For some reason, “Are you breastfeeding?” seems to be one of the first questions people ask when they find out you recently gave birth. This question always comes after asking the gender and name of the baby, and before asking if your newborn is sleeping through the night yet.
I personally find asking someone if they breastfeed to be slightly invasive.
I breastfed my first son, Henry, for three weeks before being diagnosed with Postpartum Depression and then I stopped nursing because of the medication I was put on. I felt this overwhelming, intense guilt that I wasn't providing my baby everything he needed—I think I was on the verge of a legitimate breakdown.
Why was my body preventing me from being the nursing mama I read about in books and saw on pamphlets in the doctor’s office? Did I do something wrong? Why wasn’t this the experience I expected?
Every time someone asked me if I was nursing, from a co-worker to a random stranger, I became extremely anxious. I would rattle off all the reasons I wasn't nursing anymore. It was like I needed to prove to them that I was still a good mom. Because I felt ashamed.
And you know what? None of them were the real reason for why I stopped breastfeeding. I was also ashamed of the fact that I had been diagnosed with Postpartum Depression.
No woman should ever be ashamed of her choices to feed her child, no matter what the reason is. Whether you breastfeed or bottle feed, you are a good mama.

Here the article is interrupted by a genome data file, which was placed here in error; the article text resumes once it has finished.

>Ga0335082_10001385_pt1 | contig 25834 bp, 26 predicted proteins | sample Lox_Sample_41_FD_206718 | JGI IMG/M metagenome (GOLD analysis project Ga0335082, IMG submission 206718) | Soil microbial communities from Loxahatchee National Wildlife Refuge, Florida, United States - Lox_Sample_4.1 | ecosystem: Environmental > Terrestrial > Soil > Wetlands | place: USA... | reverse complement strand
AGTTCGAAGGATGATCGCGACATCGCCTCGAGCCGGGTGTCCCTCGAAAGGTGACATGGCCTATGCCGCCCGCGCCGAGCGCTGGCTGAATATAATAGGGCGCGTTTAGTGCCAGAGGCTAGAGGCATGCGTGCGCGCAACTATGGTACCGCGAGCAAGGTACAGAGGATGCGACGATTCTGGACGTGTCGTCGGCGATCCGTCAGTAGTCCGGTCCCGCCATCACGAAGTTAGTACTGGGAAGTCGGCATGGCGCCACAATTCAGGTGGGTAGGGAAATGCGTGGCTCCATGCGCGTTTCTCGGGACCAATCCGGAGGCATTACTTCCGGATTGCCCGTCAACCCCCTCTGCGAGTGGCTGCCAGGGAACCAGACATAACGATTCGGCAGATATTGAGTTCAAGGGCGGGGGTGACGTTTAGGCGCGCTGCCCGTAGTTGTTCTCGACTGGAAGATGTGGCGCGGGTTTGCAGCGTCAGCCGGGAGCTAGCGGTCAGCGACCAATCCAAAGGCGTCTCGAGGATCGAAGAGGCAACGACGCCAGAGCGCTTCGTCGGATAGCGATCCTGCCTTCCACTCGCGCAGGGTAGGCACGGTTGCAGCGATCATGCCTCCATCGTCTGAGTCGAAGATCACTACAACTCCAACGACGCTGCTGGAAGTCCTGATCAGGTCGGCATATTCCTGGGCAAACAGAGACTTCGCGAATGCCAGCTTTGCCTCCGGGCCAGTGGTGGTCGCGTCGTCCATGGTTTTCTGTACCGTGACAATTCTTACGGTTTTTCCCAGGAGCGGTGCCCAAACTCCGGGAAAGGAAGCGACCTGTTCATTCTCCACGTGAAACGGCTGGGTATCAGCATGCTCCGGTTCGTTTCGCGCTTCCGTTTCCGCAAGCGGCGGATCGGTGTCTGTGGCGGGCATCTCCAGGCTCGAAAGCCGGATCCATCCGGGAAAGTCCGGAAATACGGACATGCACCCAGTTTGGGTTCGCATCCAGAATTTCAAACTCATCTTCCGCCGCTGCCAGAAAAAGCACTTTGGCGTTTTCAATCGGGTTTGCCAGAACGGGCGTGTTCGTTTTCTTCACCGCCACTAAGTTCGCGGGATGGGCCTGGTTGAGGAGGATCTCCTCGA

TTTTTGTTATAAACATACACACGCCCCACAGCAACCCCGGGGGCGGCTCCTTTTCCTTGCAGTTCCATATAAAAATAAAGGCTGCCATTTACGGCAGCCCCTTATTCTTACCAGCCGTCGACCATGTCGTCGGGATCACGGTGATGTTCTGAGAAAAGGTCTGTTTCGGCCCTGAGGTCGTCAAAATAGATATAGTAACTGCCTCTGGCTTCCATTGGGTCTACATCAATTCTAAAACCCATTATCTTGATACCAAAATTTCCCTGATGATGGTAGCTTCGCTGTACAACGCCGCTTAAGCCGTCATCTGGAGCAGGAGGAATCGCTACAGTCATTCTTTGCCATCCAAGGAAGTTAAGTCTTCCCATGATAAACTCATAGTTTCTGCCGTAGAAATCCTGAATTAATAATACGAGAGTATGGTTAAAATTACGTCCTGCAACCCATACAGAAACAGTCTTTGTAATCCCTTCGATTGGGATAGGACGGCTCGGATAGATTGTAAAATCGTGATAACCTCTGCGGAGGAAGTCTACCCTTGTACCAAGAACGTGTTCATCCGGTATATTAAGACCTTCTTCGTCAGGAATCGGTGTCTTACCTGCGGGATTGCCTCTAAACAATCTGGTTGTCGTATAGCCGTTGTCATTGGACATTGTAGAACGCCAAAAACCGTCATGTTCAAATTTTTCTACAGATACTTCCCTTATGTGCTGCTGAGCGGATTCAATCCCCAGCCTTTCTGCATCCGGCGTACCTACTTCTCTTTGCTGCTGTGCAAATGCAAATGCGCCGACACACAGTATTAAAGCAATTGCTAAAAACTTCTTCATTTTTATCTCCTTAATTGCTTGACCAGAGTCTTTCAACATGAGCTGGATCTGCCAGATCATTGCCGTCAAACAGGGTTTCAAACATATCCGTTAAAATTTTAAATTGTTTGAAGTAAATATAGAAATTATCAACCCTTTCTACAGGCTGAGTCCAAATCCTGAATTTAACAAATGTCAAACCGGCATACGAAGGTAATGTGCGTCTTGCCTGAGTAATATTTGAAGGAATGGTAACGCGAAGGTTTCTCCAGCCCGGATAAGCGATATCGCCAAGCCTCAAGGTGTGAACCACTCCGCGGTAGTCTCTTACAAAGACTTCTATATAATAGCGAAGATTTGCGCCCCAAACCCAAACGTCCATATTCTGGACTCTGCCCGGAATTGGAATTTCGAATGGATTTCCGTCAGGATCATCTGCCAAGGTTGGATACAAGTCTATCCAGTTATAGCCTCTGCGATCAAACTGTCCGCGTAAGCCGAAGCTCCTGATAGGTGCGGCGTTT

I decided not to nurse my second son, Simon, because of my first experience with Postpartum Depression. I wanted to stay on my medicine after having him so I knew that I would feel good enough mentally and emotionally to care for a new baby and a toddler.
I knew that in order to be the happy, loving mama my baby needed, I had to make the choice to bottle feed instead of breastfeed.
Now when people ask me if I’m nursing, I simply say no. And that's all. If they continue to press I tell them why. Because I'm not ashamed anymore.
Not being able to breastfeed is something that affects many women. And some women don’t want to breastfeed for their own personal reasons. And that’s okay, too.
Maybe the baby won’t latch no matter how many times you have tried.
Maybe you aren’t producing enough milk and are worried that your baby isn’t getting enough to eat.
Maybe you had to go back to work soon after having your baby and your supply dried up.
Maybe you have extreme anxiety because a co-worker walked in on you pumping in your government-mandated pump room at work and you just can’t bring yourself to pump there anymore.
Maybe you have a medical condition that makes it difficult or impossible to breastfeed.
Maybe you were sexually assaulted at some point in your life, and just can’t bring yourself to nurse your baby.
Maybe you just don’t want to breastfeed your child and know that formula also provides the nutrition a baby needs.
Maybe you are on a medication, like me, that does not allow you to nurse.
Maybe your sweet baby was in the NICU and you couldn’t nurse.
No matter what, mama, never feel guilty about the way you are feeding your child. Don’t let people make you feel like less of a mom for not nursing—not strangers, not family members, and definitely not yourself.